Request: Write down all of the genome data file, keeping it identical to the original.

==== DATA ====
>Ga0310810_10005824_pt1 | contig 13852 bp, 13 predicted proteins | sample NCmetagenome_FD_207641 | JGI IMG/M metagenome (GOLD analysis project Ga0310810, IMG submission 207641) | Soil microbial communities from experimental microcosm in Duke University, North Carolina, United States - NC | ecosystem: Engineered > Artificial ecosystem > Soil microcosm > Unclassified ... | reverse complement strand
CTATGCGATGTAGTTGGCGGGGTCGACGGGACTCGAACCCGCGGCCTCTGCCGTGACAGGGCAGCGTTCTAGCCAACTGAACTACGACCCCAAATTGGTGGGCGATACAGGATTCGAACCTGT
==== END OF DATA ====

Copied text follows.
>Ga0310810_10005824_pt1 | contig 13852 bp, 13 predicted proteins | sample NCmetagenome_FD_207641 | JGI IMG/M metagenome (GOLD analysis project Ga0310810, IMG submission 207641) | Soil microbial communities from experimental microcosm in Duke University, North Carolina, United States - NC | ecosystem: Engineered > Artificial ecosystem > Soil microcosm > Unclassified ... | reverse complement strand
CTATGCGATGTAGTTGGCGGGGTCGACGGGACTCGAACCCGCGGCCTCTGCCGTGACAGGGCAGCGTTCTAGCCAACTGAACTACGACCCCAAATTGGTGGGCGATACAGGATTCGAACCTGT